Despite is frugality, the Altima’s four-cylinder isn’t a complete penalty box. In fact, with its 182 horsepower, the 2.5-liter and CVT combination are surprisingly peppy. Yes, I normally complain about Continuously Variable Transmissions, but Nissan has been building them longer than just about anybody. It seems it has finally eliminated the rubber-banding effect that plagued CVTs of the past.

So, the 2016 Altima has a new face and some impressive fuel economy numbers. But what else does Nissan’s mid-level sedan have to offer? Keep reading to find out.

Continue reading for the full driven review.

Exterior

Nissan’s design team took out their straight-edged rulers for the 2016 mid-cycle refresh. Looking at the 2016 side-by-side with the 2015, the differences are clear. The 2016’s front end is far more sculpted and angular, now wearing Nissan’s V-motion grille with sharper lines on the bumper, hood, and within the headlights. Whereas the previous Altima looked like your aunt’s leftover Thanksgiving pound cake wrapped tightly in plastic wrap, the 2016 Altima looks more like your cousin Brad’s face when he rides his crotch-rocket sans helmet.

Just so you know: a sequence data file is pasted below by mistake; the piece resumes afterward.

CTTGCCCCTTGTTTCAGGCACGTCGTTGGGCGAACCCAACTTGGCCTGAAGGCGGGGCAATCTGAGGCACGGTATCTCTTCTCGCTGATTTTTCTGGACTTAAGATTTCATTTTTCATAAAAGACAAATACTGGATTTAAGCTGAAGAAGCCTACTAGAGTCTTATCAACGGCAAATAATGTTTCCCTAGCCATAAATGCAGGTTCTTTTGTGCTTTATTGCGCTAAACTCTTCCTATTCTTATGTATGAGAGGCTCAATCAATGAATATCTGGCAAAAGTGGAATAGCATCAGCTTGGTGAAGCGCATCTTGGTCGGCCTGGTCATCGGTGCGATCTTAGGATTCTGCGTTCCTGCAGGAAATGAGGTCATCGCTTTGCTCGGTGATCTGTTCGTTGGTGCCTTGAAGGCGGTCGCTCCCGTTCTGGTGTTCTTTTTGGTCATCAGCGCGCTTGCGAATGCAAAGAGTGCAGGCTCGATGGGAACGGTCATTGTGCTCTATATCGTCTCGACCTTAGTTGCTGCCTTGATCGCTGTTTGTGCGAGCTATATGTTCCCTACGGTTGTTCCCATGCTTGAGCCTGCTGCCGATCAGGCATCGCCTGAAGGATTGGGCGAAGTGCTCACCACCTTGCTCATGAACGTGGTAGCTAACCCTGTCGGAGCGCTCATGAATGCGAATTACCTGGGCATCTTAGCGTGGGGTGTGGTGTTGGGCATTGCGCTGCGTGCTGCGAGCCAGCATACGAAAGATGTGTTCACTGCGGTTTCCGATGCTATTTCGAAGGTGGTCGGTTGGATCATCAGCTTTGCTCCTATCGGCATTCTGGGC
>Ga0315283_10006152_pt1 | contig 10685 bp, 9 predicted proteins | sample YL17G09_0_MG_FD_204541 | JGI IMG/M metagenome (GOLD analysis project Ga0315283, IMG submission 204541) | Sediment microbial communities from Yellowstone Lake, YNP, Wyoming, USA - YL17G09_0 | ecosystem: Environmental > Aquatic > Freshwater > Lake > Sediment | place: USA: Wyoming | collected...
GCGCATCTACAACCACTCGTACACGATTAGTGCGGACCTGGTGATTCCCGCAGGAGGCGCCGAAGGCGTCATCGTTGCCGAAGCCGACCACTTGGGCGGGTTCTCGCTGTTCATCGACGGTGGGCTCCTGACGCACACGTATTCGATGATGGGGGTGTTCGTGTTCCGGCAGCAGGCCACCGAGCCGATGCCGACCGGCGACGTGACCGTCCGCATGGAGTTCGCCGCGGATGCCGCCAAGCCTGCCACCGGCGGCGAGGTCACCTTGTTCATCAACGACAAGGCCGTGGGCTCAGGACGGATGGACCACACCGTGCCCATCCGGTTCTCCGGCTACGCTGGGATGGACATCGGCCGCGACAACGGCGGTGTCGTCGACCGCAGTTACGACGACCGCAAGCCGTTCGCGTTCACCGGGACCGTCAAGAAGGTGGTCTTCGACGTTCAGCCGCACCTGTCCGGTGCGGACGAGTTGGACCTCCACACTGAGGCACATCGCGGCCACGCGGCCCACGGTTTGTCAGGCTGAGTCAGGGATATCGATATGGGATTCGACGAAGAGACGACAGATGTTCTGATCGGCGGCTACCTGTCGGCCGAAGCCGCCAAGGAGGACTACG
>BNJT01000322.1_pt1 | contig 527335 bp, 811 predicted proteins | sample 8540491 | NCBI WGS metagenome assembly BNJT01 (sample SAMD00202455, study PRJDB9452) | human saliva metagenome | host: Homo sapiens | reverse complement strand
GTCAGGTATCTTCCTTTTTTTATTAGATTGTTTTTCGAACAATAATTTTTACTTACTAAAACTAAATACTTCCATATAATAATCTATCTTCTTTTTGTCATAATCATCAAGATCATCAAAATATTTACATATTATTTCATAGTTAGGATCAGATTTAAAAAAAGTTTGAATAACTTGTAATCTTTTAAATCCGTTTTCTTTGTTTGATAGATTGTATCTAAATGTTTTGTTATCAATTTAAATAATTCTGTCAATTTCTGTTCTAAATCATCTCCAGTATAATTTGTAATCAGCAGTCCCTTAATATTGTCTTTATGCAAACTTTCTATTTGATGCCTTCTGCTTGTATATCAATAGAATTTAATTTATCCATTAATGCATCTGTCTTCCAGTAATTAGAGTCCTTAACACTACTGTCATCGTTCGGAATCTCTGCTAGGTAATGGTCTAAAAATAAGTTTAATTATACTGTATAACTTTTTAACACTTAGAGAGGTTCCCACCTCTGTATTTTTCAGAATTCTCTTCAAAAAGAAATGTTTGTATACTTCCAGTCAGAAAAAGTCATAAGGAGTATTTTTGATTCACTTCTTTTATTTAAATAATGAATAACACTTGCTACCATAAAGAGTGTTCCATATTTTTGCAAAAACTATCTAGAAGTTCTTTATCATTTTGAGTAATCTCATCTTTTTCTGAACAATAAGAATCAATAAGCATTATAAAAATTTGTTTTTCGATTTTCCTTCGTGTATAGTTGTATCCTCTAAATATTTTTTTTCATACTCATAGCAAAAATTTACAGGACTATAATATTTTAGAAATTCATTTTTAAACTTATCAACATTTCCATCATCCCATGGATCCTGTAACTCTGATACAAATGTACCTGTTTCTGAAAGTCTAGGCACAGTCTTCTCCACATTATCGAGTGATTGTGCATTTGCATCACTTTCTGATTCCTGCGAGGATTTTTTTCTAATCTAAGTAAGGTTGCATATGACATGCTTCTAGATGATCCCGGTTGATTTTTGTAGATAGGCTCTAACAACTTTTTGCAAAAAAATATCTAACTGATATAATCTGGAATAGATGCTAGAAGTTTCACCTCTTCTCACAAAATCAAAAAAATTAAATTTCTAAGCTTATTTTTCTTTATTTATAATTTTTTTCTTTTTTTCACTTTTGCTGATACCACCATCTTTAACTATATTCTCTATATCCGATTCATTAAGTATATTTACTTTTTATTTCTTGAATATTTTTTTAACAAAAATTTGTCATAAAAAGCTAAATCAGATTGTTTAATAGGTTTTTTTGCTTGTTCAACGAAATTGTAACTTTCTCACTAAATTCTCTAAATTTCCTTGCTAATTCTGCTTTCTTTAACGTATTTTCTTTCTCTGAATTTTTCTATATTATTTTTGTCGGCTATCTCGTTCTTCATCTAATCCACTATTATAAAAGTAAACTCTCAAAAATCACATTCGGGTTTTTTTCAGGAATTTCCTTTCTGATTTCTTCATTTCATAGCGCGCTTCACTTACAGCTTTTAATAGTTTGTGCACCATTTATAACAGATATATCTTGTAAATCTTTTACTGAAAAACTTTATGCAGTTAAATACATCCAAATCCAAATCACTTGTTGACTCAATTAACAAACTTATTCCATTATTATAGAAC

Looking at the 2016 side-by-side with the 2015, the differences are clear. The 2016’s front end is far more sculpted and angular, now wearing Nissan’s V-motion grille with sharper lines on the bumper, hood, and within the headlights.

From the A-pillars to the D-pillars, nothing changed. The rear of the car, however, sees more tightening and lifting. Again, gone is the bulbous, bloated look of before, replaced with sharpened lines and with more purposeful angles. Granted, you’ll probably need to see the two cars parked side-by-side to recognize the differences.